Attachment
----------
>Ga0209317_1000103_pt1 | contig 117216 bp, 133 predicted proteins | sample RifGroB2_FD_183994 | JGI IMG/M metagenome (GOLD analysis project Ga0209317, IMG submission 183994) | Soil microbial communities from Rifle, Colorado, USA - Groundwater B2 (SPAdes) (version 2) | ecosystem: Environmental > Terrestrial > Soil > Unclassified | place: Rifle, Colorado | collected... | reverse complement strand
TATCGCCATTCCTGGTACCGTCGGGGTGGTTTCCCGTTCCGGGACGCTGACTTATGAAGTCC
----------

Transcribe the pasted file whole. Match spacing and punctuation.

>Ga0209317_1000103_pt1 | contig 117216 bp, 133 predicted proteins | sample RifGroB2_FD_183994 | JGI IMG/M metagenome (GOLD analysis project Ga0209317, IMG submission 183994) | Soil microbial communities from Rifle, Colorado, USA - Groundwater B2 (SPAdes) (version 2) | ecosystem: Environmental > Terrestrial > Soil > Unclassified | place: Rifle, Colorado | collected... | reverse complement strand
TATCGCCATTCCTGGTACCGTCGGGGTGGTTTCCCGTTCCGGGACGCTGACTTATGAAGTCC